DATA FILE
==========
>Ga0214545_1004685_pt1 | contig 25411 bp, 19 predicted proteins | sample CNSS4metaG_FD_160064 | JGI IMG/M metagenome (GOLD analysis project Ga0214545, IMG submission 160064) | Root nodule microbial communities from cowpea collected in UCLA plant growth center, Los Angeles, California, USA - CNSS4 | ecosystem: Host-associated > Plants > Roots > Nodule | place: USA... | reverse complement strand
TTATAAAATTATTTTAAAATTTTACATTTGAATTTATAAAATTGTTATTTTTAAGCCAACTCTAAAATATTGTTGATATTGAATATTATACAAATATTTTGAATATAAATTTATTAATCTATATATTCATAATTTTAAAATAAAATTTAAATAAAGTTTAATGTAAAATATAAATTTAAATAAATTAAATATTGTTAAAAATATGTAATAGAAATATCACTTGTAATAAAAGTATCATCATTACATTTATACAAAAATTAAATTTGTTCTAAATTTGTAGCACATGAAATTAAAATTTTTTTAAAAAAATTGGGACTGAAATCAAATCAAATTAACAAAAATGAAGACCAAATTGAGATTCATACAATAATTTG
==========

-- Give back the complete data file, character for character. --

>Ga0214545_1004685_pt1 | contig 25411 bp, 19 predicted proteins | sample CNSS4metaG_FD_160064 | JGI IMG/M metagenome (GOLD analysis project Ga0214545, IMG submission 160064) | Root nodule microbial communities from cowpea collected in UCLA plant growth center, Los Angeles, California, USA - CNSS4 | ecosystem: Host-associated > Plants > Roots > Nodule | place: USA... | reverse complement strand
TTATAAAATTATTTTAAAATTTTACATTTGAATTTATAAAATTGTTATTTTTAAGCCAACTCTAAAATATTGTTGATATTGAATATTATACAAATATTTTGAATATAAATTTATTAATCTATATATTCATAATTTTAAAATAAAATTTAAATAAAGTTTAATGTAAAATATAAATTTAAATAAATTAAATATTGTTAAAAATATGTAATAGAAATATCACTTGTAATAAAAGTATCATCATTACATTTATACAAAAATTAAATTTGTTCTAAATTTGTAGCACATGAAATTAAAATTTTTTTAAAAAAATTGGGACTGAAATCAAATCAAATTAACAAAAATGAAGACCAAATTGAGATTCATACAATAATTTG